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Justice denied: Our worst retreat since Dunkirk

Nov 14, 2012

from Peter Hitchens' column in Mail on Sunday:

In my Mail on Sunday column last Sunday (11th November) I promised a fuller account of the scandalous downgrading of serious crime by the authorities in England and Wales ( I have not made a similar analysis of Scotland, which has its own separate legal system, but suspect something similar will be under way there).  What was most distressing was to receive several personal confirmations of police uninterest in pursuing quite serious matters. The use of so-called ‘restorative justice’ to negotiate a supposed reconciliation between criminal (or in value-free jargon ’offender’) and victim is a growing part of this array of devices to reduce pressure on prisons, massage crime figures downwards and give the illusion of action.

Here is what I have found.  

This country has not seen such a retreat since Dunkirk. Prosecutors and Police are in headlong flight in the face of a flood of crime and disorder unseen in this country since the Victorian era.   And, just as at Dunkirk, skilled propagandists seek to portray the defeat as a triumph.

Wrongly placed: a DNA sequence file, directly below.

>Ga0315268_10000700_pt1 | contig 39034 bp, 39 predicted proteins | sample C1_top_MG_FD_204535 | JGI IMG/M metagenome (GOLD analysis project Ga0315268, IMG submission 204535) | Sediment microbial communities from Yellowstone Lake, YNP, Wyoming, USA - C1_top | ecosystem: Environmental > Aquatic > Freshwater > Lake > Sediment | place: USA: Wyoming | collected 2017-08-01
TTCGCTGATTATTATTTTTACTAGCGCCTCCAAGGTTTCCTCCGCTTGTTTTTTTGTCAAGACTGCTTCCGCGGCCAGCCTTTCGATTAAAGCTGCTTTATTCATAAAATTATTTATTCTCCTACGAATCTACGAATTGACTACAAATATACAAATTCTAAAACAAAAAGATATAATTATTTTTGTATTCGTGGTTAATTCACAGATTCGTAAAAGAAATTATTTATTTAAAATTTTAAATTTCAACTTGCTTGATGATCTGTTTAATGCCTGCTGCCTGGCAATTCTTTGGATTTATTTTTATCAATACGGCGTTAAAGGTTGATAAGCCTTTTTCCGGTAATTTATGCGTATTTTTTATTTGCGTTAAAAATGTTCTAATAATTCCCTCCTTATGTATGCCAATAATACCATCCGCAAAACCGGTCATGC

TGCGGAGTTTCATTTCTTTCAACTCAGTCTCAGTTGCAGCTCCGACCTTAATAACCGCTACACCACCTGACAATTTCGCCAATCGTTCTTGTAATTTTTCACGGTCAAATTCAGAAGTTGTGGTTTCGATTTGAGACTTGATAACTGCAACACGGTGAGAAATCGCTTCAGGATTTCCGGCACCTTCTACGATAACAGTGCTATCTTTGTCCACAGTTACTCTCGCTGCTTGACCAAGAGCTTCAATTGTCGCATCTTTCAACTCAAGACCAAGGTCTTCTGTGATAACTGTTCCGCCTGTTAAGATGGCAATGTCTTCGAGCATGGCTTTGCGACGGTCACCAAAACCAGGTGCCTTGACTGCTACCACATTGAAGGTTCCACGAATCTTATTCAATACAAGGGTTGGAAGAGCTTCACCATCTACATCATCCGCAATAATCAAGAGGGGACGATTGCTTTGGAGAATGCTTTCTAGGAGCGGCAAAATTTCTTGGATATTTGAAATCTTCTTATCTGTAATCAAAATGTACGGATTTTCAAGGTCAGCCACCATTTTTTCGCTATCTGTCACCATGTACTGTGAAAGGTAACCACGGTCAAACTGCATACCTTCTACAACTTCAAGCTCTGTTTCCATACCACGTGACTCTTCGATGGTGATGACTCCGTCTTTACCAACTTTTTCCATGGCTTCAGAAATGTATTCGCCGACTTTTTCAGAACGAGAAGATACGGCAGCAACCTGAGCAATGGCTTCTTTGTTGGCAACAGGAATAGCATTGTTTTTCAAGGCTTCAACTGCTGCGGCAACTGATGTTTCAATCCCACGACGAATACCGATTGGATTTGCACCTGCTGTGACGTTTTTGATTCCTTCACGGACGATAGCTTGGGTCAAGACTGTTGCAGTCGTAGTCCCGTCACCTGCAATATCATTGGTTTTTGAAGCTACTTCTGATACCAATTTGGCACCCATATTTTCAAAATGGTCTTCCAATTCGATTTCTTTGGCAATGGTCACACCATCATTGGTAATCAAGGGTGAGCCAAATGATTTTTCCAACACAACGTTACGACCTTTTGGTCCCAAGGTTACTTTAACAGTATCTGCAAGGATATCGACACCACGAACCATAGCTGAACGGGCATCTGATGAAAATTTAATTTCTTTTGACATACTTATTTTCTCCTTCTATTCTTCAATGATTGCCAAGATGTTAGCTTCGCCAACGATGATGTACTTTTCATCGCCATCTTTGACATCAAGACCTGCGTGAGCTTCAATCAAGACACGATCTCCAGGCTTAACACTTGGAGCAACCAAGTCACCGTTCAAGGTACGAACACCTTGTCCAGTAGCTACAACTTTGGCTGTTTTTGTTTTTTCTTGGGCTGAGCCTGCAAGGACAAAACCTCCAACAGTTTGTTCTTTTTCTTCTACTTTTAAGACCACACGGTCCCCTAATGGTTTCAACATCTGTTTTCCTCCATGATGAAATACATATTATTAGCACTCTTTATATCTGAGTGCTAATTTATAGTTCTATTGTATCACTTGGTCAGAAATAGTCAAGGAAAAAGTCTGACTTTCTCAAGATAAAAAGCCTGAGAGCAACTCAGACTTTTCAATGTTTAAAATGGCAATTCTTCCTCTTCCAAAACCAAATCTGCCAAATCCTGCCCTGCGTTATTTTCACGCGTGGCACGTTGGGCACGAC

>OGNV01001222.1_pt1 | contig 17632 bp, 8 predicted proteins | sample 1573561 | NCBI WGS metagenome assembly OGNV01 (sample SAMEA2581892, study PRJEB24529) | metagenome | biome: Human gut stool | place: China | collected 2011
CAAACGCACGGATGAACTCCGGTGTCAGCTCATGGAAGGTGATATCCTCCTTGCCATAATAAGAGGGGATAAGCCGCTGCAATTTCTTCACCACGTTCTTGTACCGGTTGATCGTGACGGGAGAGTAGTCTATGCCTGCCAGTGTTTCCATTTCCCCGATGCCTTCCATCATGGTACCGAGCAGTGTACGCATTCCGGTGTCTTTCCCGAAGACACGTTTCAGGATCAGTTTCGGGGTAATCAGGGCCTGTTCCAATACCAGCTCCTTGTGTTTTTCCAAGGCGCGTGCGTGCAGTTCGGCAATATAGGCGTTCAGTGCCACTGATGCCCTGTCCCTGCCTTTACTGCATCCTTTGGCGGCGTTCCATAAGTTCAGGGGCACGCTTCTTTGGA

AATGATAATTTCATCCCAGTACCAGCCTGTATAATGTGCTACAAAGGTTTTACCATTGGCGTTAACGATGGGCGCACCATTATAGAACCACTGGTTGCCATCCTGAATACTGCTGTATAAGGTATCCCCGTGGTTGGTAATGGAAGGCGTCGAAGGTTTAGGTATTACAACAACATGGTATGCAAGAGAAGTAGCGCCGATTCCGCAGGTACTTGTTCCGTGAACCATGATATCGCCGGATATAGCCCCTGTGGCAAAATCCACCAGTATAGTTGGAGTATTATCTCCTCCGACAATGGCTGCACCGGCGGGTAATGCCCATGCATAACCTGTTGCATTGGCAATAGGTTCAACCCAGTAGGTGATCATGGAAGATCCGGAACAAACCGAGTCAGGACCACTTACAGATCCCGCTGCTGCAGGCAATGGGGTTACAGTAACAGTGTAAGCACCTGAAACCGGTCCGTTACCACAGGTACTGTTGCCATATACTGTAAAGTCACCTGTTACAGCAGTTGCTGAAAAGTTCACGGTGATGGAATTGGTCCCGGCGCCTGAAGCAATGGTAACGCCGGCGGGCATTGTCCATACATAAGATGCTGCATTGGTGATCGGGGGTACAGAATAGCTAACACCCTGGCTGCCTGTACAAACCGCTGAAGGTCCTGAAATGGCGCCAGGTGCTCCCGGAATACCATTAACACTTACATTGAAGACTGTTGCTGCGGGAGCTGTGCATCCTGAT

For some time, I have scoffed at official figures claiming that crime was falling. It is plain to anybody outside the elite cocoon of money and power that such a claim must be garbage of a high order. But as always, when the state has a monopoly of information, it was hard to show where the flaw was. Now, thanks to the brave and astute action of the Magistrates Association, some light has been shone on this dark place.

The story is enormous. In 2008 Magistrates began to suspect that a falling workload in the Magistrates’ Courts was a national rather than just a local phenomenon. The Magistrates’ Association tried to find out what was really happening. They were of course told there was a reduction in crime . The published statistics, of course,  supported that.   

Rather than accept what they were told (as so many people gullibly and acquiescently do) the Magistrates launched their own inquiry, using the Freedom of Information Act.

I regret that much of the information here is three years old or more, but it has (to my embarrassment and regret) taken me that long to get on to this story, which has been hiding in plain sight for anyone to pick up. My excuse is that at the time it first surfaced briefly, I was travelling abroad a great deal.  I suspect that more recent figures would be even worse. The rape total given in my article of 11th November (higher than the one shown below) results from figures obtained since this report was written.

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